In this season of thanks, it becomes easy to default to autopilot. We thank our friends and family for dealing with our host of antics, whether we’re a workaholic or going through that “hot mess” stage where we’re calling in more favors than we’re able to dish out. We express gratitude for the things we often take for granted—the roof over our heads, the meal on our plates. We share thanks for the sleep we got last night, the moments of quiet and solitude we sometimes have to ourselves in the early morning hours.
No matter what way you bring gratitude into your daily life, the practice is often dismissed as being overly simplistic and just something we do to show grace and appreciation for our blessings.
This month, I invite you to reconsider what the art of giving thanks can do for your day-to-day life.
There is hard science to show that the impact of gratitude goes beyond counting your blessings. In positive psychology research, gratitude is consistently associated with greater happiness. Gratitude helps people feel more positive emotions, fully enjoy good experiences, improve their health, deal with adversity, and build strong relationships.
In short, giving thanks makes life easier and more enjoyable.
We can express this sense of appreciation in a couple of different ways. We can apply it to:
What I’ve found so powerful about the practice of building gratitude into my life is that it helps me appreciate what I have instead of always reaching for something new in the hopes it will bring some kind of transformation—like the false idea that you need physical and material needs met before you can find happiness.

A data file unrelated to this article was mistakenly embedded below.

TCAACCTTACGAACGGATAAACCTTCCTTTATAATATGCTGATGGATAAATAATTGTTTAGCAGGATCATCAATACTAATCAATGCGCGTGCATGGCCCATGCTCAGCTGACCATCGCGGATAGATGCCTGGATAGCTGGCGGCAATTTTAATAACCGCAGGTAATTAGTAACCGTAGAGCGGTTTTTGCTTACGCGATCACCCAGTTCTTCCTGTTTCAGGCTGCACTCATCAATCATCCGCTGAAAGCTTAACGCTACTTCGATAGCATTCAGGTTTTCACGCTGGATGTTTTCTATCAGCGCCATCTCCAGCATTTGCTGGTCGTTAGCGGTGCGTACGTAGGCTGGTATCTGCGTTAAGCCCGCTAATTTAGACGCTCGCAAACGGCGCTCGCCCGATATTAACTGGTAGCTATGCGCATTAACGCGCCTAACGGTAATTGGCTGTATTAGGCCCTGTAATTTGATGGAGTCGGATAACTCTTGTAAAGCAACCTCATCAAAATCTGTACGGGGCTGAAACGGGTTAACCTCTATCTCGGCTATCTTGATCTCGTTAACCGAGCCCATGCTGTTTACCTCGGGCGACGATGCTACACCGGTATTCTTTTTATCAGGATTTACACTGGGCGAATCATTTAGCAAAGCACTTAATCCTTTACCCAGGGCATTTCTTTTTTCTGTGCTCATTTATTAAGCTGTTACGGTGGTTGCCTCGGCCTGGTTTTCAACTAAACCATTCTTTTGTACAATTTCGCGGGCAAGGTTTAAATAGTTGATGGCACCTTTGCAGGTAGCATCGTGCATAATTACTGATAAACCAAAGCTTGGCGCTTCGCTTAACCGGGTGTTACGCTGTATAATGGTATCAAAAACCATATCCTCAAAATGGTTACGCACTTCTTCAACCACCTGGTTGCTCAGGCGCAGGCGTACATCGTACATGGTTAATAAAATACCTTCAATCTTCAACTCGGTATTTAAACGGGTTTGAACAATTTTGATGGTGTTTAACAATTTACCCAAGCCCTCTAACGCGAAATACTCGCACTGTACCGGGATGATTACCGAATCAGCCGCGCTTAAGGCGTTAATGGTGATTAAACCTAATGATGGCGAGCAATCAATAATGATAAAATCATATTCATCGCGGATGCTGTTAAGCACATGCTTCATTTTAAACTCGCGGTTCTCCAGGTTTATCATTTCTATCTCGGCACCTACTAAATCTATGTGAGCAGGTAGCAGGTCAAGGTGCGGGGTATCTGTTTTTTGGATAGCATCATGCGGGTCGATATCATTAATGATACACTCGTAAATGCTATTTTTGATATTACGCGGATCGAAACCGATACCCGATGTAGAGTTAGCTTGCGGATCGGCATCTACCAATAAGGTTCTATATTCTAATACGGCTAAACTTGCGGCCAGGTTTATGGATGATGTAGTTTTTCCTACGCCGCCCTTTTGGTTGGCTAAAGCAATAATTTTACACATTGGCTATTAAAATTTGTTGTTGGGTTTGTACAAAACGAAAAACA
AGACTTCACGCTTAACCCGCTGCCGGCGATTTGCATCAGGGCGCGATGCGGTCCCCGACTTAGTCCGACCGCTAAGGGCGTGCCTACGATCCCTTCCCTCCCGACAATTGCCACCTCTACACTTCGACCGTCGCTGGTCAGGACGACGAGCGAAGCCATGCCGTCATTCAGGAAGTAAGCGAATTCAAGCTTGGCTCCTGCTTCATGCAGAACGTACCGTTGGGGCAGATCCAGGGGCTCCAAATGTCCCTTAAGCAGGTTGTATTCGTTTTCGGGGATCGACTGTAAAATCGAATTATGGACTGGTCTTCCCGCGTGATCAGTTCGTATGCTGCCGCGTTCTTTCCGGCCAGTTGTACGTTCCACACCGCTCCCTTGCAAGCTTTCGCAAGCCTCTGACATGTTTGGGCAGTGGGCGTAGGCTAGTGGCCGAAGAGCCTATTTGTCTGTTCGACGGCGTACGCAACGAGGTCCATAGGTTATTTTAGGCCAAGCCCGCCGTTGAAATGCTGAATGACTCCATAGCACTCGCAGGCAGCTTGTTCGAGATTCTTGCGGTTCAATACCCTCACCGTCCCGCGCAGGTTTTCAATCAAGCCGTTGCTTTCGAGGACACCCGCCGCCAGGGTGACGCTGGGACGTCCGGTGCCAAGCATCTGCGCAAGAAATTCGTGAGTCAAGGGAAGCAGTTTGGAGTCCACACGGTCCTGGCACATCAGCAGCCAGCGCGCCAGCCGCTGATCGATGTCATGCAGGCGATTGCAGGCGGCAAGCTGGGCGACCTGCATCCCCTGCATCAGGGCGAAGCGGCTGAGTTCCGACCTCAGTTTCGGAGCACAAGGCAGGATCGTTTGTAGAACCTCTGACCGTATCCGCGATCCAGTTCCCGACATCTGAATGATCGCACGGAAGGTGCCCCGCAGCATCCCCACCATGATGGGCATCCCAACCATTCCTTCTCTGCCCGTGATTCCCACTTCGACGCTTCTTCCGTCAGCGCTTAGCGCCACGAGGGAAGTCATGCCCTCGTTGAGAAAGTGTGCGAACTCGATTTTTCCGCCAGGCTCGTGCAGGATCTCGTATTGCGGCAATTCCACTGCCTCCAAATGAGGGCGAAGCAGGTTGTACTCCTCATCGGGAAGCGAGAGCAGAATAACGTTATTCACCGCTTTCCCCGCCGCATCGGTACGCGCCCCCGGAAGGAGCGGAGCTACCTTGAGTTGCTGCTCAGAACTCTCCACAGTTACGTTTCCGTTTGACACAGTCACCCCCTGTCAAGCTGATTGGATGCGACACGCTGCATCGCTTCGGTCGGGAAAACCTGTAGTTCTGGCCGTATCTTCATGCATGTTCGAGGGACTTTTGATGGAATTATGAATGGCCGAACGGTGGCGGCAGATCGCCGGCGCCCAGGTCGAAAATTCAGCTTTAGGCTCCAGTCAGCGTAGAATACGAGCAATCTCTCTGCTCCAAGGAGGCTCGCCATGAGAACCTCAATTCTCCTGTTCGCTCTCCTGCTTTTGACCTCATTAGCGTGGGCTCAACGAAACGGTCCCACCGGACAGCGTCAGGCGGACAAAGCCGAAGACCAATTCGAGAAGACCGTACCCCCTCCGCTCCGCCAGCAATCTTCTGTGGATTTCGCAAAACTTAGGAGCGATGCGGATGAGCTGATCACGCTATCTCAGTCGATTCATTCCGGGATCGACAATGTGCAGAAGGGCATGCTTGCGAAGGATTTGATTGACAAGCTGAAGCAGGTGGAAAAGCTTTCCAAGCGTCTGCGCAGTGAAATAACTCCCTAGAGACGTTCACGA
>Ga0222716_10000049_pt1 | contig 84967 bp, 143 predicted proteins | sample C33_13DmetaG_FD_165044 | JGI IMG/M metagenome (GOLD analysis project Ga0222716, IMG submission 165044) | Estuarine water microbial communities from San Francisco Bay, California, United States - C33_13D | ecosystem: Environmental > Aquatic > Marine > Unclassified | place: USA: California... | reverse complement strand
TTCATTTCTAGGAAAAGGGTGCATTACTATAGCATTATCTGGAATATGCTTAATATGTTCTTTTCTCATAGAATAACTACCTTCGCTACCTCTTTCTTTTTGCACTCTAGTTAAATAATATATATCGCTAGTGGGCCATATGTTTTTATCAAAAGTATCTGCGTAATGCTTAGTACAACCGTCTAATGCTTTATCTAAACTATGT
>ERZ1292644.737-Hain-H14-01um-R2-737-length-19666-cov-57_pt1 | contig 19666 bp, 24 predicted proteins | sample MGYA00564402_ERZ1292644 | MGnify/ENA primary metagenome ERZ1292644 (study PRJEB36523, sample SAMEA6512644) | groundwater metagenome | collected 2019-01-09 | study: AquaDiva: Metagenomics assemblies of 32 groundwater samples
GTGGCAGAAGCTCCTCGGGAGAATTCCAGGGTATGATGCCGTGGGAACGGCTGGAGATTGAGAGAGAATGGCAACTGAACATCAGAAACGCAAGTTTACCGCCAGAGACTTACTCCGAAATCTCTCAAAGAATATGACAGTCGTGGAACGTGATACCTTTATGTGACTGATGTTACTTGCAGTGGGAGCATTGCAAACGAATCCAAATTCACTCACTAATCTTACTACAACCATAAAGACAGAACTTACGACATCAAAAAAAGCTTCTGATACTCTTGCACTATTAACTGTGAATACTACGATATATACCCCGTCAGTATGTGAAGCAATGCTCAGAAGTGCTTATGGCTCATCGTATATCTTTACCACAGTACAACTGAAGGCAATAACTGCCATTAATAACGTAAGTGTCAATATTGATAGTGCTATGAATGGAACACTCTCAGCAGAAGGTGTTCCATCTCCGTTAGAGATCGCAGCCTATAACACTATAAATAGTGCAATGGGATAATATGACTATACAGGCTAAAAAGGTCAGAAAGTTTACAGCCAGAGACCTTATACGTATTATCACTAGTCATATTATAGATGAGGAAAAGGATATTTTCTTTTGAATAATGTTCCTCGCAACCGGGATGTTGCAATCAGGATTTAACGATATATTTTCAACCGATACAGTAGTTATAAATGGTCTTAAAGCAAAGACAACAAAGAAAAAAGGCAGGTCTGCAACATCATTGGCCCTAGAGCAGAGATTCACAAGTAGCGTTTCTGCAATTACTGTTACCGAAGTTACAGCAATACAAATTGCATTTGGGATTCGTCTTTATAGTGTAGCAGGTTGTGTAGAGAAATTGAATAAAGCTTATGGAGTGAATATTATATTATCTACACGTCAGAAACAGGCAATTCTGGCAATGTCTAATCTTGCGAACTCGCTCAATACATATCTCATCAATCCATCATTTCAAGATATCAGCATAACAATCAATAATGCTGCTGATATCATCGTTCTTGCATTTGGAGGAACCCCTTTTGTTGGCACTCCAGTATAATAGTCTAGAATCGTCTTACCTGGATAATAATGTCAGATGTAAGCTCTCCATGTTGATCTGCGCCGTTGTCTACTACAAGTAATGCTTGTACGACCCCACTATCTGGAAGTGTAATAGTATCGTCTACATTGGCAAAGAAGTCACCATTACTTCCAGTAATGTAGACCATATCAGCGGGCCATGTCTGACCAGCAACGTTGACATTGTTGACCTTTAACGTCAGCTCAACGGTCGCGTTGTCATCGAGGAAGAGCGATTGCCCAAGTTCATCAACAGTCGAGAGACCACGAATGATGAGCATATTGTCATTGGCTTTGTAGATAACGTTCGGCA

What I’ve found so powerful about the practice of building gratitude into my life is that it helps me appreciate what I have instead of always reaching for something new in the hopes it will bring some kind of transformation.
In November, I’ll be writing about the secret to making peace with your past. Our contributors will be sharing pieces about gratitude in its many manifestations—the moments with loved ones they’re most grateful for, simple ways we can practice gratitude in our daily lives, and an experiment with 30 days of gratitude journaling. They’ll be writing about learning to reframe their approach to adversity and mental illness, and about sending thank you notes to people who inspire them, even those they’ve never met. It’s going to be a good month of words, folks, and we can’t wait to share what Wit & Delight’s team of writers have in store.
This month, let’s think about the season of thanks as an opportunity to thank ourselves first, and to focus on what we have instead of what we lack. Yes, it might feel corny, contrived, and a bit simplistic at first, but a growing sense of contentment with your life begins to become ever-present with use and practice. And that’s a reason to think twice before you discount the importance of gratitude.
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BY Kate Arends - November 1, 2019
Thank you for being here. For being open to enjoying life’s simple pleasures and looking inward to understand yourself, your neighbors, and your fellow humans! I’m looking forward to chatting with you.
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